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Gogaji riding the horse
Abode Dadrewa, Gogamedi, Rajasthan, India.
Weapon Spear
Mount Blue horse
Personal Information
Born Dadrewa, present day Rajgarh, Rajasthan, India.

Gogaji (Hindi: गोगाजी) (Rajasthani: गुग्गो), also known as Jahar Veer Gogga is a folk deity, worshiped in northern states of India especially in Rajasthan, Haryana, Uttarakhand, Punjab region and Uttar Pradesh. He is a warrior-hero of the region, venerated as a saint and a 'snake-god'. He is worshiped as a peer among Hindus .


Gogajee is believed to be born by blessings of Guru Gorakhnath, who gave 'Gugal' fruit as a prasad to gogga's mother Bachhal. Since the fruit of Guggal was cause of his birth, he was referred as Gogga. Whereas devotees call him goggajee respectfully. adding the suffix 'Ji' or 'Jee' to the original name 'Goagga'. Another belief is that he was called Goga jee because of his remarkable service to cows(Gou in Sanskrit).


Gugga (also pronounced as Gogga,Goga) or Jahar Vir, one of the snake-kings, and a Chauhan Gurjars, had a kingdom called Bagad Dedga near Ganganagar that spanned over to Hansi near Hisar in Haryana and included territory up to the river Sutlej in Punjab.[1] Gugga is worshipped in Rajasthan, Uttarakhand, Haryana, Punjab, Uttar pradesh, Madhya Pradesh Maharashtra, Himachal Pradesh, Jammu and Kashmir and Gujarat. In Gujarat, an annual procession is held in honor of the great warrior. Rabari community in Gujarat and Rajasthan is great believer in Gogaji.

A clan of [[Gurjars ]], Bachal Rajputs, is said to get the name from queen Bachal, who was mother of famous folk-deity Jaharveer Gogaji.[2] Gogaji, according to legend, was the son of a Chauhan Gurjar Ruler named Jewar, whose wife Bachal was from Tuar clan. Gogaji was born upon blessings given to Queen Bachal by Guru Gorakhnathji.[3] Bachal Rajputs, who worship him as Kuldevta can be found in the states of Rajasthan, Gujarat, Madhya Pradesh.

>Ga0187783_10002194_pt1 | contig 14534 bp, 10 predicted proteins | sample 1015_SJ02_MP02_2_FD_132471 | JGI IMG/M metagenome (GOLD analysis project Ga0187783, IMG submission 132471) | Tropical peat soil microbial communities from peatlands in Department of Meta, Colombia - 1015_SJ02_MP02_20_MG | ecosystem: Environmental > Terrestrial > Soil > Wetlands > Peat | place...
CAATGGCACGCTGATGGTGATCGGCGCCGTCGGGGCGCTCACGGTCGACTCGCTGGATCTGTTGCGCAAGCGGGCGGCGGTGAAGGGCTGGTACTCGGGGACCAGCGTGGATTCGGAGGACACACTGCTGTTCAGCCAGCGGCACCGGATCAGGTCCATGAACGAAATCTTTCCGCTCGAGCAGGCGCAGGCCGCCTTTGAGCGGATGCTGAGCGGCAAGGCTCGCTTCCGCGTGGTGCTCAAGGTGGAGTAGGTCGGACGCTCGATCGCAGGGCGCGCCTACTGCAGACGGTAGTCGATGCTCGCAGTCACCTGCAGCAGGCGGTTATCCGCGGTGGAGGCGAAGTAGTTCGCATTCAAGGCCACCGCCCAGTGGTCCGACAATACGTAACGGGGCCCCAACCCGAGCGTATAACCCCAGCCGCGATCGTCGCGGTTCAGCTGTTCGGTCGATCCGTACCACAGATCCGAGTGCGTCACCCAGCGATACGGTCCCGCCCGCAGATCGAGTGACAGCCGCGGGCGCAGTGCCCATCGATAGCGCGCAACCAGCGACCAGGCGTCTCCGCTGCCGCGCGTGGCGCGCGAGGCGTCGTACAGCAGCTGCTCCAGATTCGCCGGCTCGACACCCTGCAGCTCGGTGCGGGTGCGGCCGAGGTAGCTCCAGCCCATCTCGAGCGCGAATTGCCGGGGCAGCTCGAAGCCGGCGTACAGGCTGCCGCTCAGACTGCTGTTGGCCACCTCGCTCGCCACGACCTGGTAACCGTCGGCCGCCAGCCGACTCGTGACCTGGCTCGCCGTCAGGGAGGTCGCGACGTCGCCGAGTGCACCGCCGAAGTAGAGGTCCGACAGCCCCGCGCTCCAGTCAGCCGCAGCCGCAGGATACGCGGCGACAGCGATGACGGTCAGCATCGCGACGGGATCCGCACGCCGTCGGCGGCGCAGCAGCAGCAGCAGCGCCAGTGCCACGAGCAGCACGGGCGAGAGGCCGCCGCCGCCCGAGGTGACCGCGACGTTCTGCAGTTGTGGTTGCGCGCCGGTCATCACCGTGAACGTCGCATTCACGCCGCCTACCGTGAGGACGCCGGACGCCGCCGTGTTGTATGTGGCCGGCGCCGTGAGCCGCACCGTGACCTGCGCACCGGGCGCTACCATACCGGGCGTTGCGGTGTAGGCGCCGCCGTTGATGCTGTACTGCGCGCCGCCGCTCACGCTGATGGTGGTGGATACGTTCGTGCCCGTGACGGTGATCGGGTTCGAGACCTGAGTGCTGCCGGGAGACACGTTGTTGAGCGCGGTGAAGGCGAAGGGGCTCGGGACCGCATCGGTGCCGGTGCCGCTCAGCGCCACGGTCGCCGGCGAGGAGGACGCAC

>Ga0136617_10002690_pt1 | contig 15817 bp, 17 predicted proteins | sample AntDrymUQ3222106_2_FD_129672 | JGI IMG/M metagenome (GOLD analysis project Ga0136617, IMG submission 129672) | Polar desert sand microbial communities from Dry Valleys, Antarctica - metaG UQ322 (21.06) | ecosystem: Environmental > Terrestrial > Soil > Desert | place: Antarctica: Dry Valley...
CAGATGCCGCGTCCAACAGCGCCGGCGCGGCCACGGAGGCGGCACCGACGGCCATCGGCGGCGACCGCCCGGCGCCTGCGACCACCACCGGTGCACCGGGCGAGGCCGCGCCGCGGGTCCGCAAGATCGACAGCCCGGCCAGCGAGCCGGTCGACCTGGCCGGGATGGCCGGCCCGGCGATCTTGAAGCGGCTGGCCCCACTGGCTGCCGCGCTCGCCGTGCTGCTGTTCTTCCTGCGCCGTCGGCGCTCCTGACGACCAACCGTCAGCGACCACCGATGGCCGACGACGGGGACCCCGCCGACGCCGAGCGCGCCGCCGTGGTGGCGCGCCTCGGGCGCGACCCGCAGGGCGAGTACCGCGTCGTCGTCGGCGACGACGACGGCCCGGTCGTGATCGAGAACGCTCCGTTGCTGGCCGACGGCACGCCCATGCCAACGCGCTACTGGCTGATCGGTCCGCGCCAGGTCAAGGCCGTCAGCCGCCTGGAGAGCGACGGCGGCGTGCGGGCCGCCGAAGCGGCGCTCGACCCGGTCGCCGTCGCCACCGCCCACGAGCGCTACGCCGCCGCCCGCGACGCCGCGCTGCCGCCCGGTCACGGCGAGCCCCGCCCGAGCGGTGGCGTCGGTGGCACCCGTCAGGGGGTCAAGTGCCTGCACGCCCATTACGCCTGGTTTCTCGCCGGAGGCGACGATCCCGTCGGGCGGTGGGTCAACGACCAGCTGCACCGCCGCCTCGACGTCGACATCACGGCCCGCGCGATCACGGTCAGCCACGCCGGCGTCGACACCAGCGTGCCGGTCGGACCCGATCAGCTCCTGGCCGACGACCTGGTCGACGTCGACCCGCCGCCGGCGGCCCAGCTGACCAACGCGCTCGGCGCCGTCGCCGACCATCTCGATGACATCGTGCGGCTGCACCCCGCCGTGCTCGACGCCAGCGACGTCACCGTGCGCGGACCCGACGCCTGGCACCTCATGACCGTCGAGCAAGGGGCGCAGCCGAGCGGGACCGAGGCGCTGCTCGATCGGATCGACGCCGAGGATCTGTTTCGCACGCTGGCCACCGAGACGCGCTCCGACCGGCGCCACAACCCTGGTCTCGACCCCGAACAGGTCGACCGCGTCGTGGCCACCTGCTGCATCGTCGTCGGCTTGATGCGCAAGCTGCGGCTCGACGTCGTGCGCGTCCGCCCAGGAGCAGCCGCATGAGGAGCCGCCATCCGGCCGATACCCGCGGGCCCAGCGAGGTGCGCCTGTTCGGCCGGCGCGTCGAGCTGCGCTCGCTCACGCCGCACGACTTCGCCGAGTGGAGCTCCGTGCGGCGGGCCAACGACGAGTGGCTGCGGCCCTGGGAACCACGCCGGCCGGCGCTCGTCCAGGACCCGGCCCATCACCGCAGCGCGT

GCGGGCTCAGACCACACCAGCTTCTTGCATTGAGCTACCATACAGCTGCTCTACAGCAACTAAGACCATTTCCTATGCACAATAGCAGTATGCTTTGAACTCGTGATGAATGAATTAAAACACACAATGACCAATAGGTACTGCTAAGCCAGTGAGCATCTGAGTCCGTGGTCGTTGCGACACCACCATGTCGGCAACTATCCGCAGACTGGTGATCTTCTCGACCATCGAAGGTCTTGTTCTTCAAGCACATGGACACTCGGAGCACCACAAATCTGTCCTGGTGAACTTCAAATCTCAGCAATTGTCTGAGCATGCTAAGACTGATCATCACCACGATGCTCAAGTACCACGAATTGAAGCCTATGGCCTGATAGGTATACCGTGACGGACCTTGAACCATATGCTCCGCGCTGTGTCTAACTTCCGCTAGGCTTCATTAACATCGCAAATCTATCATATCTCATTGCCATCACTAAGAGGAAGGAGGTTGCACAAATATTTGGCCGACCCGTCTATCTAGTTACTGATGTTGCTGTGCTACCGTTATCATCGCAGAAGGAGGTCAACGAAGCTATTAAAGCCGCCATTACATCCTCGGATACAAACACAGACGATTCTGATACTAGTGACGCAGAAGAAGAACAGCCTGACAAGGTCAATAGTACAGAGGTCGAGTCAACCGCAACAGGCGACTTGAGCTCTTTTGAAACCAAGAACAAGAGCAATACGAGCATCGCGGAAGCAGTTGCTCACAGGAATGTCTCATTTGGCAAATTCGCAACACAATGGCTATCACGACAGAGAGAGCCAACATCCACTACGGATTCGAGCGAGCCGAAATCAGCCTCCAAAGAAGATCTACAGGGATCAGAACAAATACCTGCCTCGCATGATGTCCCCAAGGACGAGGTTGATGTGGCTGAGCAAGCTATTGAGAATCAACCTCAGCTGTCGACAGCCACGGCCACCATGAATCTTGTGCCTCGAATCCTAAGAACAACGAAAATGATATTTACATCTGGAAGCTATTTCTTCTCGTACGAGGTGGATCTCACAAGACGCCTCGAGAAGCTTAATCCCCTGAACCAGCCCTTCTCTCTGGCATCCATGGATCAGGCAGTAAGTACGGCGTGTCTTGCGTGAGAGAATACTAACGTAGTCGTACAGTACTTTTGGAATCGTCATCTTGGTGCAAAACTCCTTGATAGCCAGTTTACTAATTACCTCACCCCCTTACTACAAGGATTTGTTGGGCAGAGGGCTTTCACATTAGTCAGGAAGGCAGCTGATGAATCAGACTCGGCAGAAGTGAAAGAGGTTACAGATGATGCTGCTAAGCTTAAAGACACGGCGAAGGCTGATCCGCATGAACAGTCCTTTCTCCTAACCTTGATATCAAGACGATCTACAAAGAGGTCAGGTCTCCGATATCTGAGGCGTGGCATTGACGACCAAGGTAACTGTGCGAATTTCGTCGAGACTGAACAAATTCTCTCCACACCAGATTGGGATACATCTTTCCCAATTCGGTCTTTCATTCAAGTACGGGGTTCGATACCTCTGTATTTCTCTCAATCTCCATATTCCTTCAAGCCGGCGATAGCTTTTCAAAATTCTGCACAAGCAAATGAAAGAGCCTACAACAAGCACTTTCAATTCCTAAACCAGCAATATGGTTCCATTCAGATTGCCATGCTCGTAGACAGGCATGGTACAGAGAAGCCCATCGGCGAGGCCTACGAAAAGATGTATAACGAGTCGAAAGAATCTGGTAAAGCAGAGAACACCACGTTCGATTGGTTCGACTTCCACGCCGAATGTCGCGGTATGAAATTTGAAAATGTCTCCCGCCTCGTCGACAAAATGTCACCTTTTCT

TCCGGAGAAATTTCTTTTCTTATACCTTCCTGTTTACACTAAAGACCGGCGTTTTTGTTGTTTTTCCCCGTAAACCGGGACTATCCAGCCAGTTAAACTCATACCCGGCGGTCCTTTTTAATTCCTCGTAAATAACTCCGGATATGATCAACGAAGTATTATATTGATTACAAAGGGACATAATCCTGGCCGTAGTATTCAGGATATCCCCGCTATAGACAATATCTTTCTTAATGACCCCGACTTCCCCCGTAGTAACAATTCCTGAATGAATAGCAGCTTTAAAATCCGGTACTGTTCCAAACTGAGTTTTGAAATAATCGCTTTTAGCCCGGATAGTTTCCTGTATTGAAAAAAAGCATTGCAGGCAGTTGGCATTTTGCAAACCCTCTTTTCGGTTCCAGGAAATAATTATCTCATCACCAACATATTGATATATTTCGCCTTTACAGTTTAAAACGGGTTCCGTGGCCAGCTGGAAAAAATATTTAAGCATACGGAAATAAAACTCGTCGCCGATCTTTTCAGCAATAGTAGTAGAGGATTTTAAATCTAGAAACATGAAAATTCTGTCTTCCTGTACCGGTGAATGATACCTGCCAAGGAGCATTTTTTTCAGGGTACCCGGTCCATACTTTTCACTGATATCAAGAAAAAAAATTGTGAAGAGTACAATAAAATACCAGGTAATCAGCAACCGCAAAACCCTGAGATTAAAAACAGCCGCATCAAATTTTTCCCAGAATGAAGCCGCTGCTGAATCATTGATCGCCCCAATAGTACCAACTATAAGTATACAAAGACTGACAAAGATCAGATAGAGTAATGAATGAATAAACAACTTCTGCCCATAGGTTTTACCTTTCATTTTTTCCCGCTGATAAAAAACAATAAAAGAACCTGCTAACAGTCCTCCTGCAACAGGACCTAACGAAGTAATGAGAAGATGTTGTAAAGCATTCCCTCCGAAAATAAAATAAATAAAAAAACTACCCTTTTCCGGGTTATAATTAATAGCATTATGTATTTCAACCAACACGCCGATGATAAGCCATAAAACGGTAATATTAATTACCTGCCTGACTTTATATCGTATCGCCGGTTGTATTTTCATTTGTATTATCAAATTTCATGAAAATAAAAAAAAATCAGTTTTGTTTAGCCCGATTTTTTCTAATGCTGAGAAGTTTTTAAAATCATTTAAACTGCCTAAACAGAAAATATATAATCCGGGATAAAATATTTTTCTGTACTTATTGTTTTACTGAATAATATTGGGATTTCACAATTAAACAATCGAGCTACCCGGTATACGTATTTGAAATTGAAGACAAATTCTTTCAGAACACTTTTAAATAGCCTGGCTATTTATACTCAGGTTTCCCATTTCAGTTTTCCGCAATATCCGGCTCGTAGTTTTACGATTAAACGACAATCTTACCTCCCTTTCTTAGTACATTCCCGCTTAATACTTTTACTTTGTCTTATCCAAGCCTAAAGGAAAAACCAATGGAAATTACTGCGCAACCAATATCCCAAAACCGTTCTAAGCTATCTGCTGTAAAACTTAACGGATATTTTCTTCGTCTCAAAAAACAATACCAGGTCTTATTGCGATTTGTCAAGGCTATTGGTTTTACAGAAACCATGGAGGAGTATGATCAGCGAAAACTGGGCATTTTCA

Early life[edit]

Gogaji was born to queen Bachchal and king Zewar in Dadrewa in the Churu district of Rajasthan. The earliest parts of Gogaji's life were spent in the village of Dadrewa, situated on HissarBikaner highway in Sadulpur tehsil of Churu district in Rajasthan. He was born as a member of the Chauhan Clan to the rulers of this area, Jewar Chauhan and Queen Rani Bahcal around 900 AD.[4]

When Queen Bachal was worshipping the Gorakhanath (Hindu Nath yogi), her twin-sister decided to usurp the blessings from the Guru Gorakhnath. In the middle of the night, she wore her sister's clothes and deceived the Guru into giving her the blessing fruit. When Rani Bachal came to know about it, she rushed to Guru Gorakhnath and said that she had not received anything. To this, the Guru replied that he had already given his blessings and said that her sister was attempting to deceive her. After lots of asking from Rani Bachal, the Guru relented and gave her two Gugal candies. She distributed these candies to ladies having no child, including the 'blue mare' who was pregnant at that time.

When the Guru gave the blessing to Rani, he foretold that her son would become very powerful and would rule over the other two sons of her aunt Rani kachal.

He was married to Shreeyal Roz who was daughter of Tandul Nagari's King Sindha Singh. When Goga ji came to know that his cousin brothers Arjan and Sarjan were attracted to Shreeyal and had an ill will for her,he killed both his cousins and informed his mother, who became very angry and decided not to ever see her son's face again.

Another story is that Arjan and Sarjan were against Gogaji and was a part of conspiracy with king Anganpal of delhi. King Anganpal attacked bagad with arjan and sarjan.Both of them were killed by Jaharveer gogaji. Gogaji spare the king after his miserere.


The territory of this great ruler extended from Hansi to Garra(Ghara) and his capital was Mahera on that river. In a quarrel about land he killed his two brothers on which account he drew upon himself the anger of his mother.[5]


Gogaji is popular as a Devta who protects his followers from snakes and other evils. Almost every village in Rajasthan has a Than (sacred place,generally a small temple) dedicated to him.